the Horn Farm Paste Mob

Guitar Hero III (PS2)

The whole game has a Woodstock ’99 feel to it– both the desperation with which it imitates some of its predecessors’ details, and the creepy, mindless sexism. Missing punctuation on the between-song jokes, a dumber-looking lead singer, constant in-game advertising, bonus tracks that I assume labels paid to have included… almost nothing about Guitar Hero III fails to insult its audience. The only improvement is in gameplay on the higher difficulty levels, where profuse three-finger chords and variation in level design provide a lot more fun than Guitar Hero II did. Fun matters more than anything else, but I’m not sure it matters more than EVERYTHING else.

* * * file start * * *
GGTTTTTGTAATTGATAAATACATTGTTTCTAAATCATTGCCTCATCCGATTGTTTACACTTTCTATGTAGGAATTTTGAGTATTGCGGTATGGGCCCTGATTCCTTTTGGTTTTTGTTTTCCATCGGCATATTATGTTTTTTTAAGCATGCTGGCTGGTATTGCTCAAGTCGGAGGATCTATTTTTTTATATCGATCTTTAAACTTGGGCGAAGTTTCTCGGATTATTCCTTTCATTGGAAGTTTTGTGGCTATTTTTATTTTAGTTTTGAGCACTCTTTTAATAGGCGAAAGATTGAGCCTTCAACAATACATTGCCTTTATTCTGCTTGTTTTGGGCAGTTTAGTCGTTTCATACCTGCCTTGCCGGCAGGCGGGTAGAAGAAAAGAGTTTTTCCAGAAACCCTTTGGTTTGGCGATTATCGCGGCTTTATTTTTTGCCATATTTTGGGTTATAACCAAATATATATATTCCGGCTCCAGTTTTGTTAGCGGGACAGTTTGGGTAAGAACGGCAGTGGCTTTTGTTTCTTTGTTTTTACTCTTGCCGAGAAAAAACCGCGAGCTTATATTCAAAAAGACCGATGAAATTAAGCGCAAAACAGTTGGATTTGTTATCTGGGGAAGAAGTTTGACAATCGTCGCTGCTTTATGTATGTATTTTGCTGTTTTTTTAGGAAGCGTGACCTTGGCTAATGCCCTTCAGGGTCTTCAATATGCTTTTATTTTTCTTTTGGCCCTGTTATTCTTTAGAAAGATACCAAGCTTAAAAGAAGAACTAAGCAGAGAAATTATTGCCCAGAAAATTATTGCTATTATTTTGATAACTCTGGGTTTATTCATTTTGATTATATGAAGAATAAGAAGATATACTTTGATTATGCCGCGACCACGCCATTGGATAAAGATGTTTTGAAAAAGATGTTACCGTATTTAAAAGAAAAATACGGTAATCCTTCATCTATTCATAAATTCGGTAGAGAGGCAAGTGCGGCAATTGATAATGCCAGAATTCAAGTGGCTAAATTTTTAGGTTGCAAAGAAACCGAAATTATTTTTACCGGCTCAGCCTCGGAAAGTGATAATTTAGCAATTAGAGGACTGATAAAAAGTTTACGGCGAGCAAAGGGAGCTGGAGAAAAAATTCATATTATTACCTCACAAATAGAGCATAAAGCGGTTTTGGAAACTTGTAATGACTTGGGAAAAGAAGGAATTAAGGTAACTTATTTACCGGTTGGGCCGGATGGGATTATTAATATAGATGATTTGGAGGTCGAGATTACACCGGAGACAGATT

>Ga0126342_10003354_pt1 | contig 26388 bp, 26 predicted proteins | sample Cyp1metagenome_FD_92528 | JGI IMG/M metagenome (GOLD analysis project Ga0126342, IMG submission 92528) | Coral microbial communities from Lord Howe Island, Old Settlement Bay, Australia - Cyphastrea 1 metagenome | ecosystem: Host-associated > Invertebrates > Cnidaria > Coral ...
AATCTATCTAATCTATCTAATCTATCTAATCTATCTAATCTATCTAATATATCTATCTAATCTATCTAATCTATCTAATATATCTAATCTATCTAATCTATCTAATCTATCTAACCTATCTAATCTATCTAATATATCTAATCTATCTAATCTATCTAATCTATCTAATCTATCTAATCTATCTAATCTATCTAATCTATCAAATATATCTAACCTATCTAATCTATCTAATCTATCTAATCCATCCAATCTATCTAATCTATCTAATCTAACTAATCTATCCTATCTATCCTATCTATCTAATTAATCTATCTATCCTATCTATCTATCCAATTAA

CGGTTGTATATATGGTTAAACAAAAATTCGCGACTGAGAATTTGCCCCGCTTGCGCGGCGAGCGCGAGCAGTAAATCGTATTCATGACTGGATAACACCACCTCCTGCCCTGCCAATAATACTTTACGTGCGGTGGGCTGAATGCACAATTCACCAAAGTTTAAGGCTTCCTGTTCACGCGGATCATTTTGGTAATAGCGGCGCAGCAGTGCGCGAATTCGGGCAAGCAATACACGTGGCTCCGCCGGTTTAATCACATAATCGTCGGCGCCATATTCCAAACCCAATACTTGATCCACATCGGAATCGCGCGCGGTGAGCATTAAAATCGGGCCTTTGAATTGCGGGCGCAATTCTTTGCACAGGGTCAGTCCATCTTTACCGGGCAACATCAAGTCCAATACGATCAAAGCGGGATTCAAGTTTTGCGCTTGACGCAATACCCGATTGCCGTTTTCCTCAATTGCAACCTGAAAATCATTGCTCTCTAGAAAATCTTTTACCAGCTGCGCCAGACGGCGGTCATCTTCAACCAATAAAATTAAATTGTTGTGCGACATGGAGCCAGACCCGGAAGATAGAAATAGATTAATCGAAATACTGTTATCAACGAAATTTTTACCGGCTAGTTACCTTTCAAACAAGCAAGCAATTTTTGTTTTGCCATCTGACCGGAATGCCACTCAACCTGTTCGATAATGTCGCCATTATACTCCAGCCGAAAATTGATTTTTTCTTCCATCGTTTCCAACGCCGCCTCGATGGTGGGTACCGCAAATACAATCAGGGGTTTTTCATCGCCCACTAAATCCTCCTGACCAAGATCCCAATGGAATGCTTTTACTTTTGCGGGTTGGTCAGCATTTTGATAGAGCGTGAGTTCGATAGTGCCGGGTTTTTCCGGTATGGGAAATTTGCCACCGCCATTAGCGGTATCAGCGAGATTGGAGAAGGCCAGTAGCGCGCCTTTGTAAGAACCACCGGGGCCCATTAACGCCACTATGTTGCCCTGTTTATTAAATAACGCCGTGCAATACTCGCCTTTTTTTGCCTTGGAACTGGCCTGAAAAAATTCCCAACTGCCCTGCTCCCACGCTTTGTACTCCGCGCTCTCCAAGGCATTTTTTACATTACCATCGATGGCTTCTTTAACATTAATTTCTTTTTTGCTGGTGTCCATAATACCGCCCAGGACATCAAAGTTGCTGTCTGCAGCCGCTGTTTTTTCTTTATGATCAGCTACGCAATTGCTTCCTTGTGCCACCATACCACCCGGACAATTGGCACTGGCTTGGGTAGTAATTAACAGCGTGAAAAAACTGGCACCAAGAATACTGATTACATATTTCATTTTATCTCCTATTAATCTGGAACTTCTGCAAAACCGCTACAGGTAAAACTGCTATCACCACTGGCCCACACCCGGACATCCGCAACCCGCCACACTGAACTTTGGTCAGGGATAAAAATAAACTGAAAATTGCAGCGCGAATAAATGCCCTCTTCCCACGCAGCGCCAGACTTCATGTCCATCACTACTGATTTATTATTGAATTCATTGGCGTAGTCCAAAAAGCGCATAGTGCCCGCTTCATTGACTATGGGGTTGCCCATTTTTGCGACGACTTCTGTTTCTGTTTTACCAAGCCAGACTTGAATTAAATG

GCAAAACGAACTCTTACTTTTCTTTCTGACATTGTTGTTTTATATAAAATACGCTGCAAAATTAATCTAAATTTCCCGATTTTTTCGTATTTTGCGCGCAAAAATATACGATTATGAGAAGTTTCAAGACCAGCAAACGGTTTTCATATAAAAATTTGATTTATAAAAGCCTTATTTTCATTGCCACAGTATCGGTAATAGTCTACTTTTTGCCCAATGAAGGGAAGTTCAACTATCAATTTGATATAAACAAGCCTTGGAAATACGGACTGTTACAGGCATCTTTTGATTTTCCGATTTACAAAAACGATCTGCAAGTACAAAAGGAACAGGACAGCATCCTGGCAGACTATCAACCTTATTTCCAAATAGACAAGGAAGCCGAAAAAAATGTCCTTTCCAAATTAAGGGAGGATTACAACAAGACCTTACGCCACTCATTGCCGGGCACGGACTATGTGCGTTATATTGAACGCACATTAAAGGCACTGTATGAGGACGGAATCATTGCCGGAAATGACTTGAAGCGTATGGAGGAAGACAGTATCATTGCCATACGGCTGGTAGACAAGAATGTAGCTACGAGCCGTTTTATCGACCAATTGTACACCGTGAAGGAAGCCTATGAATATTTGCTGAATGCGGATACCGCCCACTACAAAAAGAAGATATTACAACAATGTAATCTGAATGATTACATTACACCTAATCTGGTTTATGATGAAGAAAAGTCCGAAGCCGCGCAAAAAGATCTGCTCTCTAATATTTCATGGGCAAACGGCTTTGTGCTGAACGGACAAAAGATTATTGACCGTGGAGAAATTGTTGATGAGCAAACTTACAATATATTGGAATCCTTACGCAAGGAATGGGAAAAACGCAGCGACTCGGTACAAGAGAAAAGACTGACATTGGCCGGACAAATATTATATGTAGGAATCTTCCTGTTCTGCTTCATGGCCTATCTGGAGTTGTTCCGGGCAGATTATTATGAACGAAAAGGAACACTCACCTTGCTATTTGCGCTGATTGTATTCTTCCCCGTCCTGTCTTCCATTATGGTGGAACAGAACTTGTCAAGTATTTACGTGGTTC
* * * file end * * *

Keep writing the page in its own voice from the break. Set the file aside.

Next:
And, inexplicably, the final battle was designed with the same flaw Guitar Hero II’s finale had: it starts with a section that’s too easy, followed by one that’s too hard. So you end up playing the boring part over and over again, punctuated with moments of intense frustration cut short by failure.

Toward the end of the original Guitar Hero, one of the semi-randomized load screens said something like “At some point, you may want to consider getting a real guitar.” This struck me as graceful, even affectionate. Guitar Hero III only makes one reference to the juncture between game and reality, but it’s this: “Real guitar players don’t play sitting down on the couch.” Ha! Take that, person who just gave us $50!

So I hear Rock Band is supposed to be pretty good.


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